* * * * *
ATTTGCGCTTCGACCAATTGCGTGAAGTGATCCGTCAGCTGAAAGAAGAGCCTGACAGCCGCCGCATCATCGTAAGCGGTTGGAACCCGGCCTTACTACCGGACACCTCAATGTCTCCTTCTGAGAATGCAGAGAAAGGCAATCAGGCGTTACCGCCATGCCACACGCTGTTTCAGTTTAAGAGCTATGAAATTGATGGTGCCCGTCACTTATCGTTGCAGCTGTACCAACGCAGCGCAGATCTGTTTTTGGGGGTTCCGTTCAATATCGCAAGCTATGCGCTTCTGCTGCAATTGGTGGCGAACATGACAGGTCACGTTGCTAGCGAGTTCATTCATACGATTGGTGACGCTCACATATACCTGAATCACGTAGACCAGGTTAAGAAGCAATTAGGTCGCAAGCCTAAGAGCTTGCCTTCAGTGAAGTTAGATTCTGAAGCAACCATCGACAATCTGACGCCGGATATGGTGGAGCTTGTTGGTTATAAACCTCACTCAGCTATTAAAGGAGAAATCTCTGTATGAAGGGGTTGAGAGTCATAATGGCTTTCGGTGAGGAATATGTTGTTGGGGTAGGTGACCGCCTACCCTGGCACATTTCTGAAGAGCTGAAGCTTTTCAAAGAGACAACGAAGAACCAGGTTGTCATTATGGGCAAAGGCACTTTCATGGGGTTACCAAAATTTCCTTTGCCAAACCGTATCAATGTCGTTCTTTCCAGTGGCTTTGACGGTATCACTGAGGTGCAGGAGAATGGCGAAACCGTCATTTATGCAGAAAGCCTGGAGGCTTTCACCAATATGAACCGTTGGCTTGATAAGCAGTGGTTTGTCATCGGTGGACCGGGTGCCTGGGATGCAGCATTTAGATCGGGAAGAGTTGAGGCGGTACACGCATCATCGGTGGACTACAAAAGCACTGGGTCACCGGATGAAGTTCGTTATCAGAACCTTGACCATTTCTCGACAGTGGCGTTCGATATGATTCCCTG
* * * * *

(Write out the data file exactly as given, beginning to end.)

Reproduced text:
ATTTGCGCTTCGACCAATTGCGTGAAGTGATCCGTCAGCTGAAAGAAGAGCCTGACAGCCGCCGCATCATCGTAAGCGGTTGGAACCCGGCCTTACTACCGGACACCTCAATGTCTCCTTCTGAGAATGCAGAGAAAGGCAATCAGGCGTTACCGCCATGCCACACGCTGTTTCAGTTTAAGAGCTATGAAATTGATGGTGCCCGTCACTTATCGTTGCAGCTGTACCAACGCAGCGCAGATCTGTTTTTGGGGGTTCCGTTCAATATCGCAAGCTATGCGCTTCTGCTGCAATTGGTGGCGAACATGACAGGTCACGTTGCTAGCGAGTTCATTCATACGATTGGTGACGCTCACATATACCTGAATCACGTAGACCAGGTTAAGAAGCAATTAGGTCGCAAGCCTAAGAGCTTGCCTTCAGTGAAGTTAGATTCTGAAGCAACCATCGACAATCTGACGCCGGATATGGTGGAGCTTGTTGGTTATAAACCTCACTCAGCTATTAAAGGAGAAATCTCTGTATGAAGGGGTTGAGAGTCATAATGGCTTTCGGTGAGGAATATGTTGTTGGGGTAGGTGACCGCCTACCCTGGCACATTTCTGAAGAGCTGAAGCTTTTCAAAGAGACAACGAAGAACCAGGTTGTCATTATGGGCAAAGGCACTTTCATGGGGTTACCAAAATTTCCTTTGCCAAACCGTATCAATGTCGTTCTTTCCAGTGGCTTTGACGGTATCACTGAGGTGCAGGAGAATGGCGAAACCGTCATTTATGCAGAAAGCCTGGAGGCTTTCACCAATATGAACCGTTGGCTTGATAAGCAGTGGTTTGTCATCGGTGGACCGGGTGCCTGGGATGCAGCATTTAGATCGGGAAGAGTTGAGGCGGTACACGCATCATCGGTGGACTACAAAAGCACTGGGTCACCGGATGAAGTTCGTTATCAGAACCTTGACCATTTCTCGACAGTGGCGTTCGATATGATTCCCTG